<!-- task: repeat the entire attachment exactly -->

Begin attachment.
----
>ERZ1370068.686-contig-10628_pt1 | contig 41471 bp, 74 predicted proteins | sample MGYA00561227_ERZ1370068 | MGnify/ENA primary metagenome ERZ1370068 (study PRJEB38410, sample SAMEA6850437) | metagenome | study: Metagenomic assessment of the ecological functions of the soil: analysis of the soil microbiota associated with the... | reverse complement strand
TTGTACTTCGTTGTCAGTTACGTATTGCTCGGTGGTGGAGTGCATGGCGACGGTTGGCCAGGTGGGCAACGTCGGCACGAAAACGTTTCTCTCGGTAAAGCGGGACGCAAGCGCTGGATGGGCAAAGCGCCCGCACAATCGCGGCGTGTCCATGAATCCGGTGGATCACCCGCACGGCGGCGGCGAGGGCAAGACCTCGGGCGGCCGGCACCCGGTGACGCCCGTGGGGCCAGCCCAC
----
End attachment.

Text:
>ERZ1370068.686-contig-10628_pt1 | contig 41471 bp, 74 predicted proteins | sample MGYA00561227_ERZ1370068 | MGnify/ENA primary metagenome ERZ1370068 (study PRJEB38410, sample SAMEA6850437) | metagenome | study: Metagenomic assessment of the ecological functions of the soil: analysis of the soil microbiota associated with the... | reverse complement strand
TTGTACTTCGTTGTCAGTTACGTATTGCTCGGTGGTGGAGTGCATGGCGACGGTTGGCCAGGTGGGCAACGTCGGCACGAAAACGTTTCTCTCGGTAAAGCGGGACGCAAGCGCTGGATGGGCAAAGCGCCCGCACAATCGCGGCGTGTCCATGAATCCGGTGGATCACCCGCACGGCGGCGGCGAGGGCAAGACCTCGGGCGGCCGGCACCCGGTGACGCCCGTGGGGCCAGCCCAC